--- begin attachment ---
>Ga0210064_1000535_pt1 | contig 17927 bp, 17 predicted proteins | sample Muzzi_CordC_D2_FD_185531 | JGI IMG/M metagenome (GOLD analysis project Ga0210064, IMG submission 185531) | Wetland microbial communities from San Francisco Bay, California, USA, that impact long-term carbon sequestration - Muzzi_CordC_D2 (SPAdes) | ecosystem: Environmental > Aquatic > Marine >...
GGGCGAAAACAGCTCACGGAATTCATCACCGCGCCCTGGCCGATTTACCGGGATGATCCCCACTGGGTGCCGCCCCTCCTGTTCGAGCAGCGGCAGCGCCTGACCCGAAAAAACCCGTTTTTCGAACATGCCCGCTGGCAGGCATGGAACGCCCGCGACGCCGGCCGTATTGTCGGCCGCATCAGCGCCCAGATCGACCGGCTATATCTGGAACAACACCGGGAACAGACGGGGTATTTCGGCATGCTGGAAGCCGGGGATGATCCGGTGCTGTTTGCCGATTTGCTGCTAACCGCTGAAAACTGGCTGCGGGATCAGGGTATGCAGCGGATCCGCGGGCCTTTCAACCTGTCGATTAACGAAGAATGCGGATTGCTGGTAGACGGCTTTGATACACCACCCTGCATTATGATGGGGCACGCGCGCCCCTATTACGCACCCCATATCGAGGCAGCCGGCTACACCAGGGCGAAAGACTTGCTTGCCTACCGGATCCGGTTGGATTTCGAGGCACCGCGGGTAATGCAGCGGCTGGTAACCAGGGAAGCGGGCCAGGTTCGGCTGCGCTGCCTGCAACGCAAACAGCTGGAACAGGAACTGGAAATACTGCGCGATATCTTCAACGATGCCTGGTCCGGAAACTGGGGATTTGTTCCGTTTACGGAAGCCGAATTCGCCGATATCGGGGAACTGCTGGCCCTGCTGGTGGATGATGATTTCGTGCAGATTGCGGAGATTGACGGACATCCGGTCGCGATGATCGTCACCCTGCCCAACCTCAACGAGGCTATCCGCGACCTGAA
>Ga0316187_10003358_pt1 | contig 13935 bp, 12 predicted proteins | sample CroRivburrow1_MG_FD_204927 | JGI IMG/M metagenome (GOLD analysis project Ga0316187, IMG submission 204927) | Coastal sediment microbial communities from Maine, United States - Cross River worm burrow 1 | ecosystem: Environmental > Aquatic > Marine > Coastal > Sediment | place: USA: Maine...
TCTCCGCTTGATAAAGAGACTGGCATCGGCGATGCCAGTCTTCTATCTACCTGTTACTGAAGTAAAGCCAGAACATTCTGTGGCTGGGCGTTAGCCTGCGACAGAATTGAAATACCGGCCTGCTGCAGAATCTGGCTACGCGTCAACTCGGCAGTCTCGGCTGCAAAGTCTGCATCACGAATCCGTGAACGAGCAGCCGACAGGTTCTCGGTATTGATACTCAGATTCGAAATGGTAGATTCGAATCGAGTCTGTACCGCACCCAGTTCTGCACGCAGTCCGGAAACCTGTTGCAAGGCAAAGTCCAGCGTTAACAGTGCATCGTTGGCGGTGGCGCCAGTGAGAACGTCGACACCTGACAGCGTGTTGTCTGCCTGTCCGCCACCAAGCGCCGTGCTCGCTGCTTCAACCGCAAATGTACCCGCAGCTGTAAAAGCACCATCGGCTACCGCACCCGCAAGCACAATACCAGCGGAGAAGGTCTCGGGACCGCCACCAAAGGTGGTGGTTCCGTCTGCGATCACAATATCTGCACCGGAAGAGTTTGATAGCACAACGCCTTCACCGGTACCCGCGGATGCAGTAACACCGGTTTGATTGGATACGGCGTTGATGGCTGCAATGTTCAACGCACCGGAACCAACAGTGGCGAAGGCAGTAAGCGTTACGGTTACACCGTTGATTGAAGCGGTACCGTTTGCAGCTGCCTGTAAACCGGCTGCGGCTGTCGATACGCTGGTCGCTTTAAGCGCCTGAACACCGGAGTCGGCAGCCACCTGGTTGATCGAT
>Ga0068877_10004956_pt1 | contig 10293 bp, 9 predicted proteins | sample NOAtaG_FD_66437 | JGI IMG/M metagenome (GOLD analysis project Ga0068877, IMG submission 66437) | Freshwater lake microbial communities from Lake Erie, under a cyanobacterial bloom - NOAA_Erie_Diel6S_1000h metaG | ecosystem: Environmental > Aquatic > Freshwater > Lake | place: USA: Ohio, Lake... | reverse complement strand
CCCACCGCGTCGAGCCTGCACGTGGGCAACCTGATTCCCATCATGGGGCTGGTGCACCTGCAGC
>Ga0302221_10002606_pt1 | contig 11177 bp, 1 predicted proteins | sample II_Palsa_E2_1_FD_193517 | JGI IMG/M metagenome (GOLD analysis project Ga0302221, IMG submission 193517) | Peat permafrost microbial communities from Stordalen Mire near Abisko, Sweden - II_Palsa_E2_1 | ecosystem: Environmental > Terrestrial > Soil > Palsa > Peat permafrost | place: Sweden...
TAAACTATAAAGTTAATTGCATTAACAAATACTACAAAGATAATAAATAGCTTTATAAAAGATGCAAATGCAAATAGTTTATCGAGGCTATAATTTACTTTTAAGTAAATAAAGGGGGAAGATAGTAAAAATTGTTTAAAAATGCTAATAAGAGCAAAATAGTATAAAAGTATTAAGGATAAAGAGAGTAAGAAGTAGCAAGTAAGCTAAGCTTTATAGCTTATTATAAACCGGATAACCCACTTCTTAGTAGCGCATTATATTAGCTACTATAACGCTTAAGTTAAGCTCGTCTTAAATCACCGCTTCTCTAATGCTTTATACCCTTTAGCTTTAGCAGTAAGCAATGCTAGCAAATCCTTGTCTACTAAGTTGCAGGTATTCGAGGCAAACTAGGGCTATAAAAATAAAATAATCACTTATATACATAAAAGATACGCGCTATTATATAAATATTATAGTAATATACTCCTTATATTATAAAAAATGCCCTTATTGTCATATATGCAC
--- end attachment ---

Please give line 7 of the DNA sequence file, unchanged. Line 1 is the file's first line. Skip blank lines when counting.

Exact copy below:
>Ga0302221_10002606_pt1 | contig 11177 bp, 1 predicted proteins | sample II_Palsa_E2_1_FD_193517 | JGI IMG/M metagenome (GOLD analysis project Ga0302221, IMG submission 193517) | Peat permafrost microbial communities from Stordalen Mire near Abisko, Sweden - II_Palsa_E2_1 | ecosystem: Environmental > Terrestrial > Soil > Palsa > Peat permafrost | place: Sweden...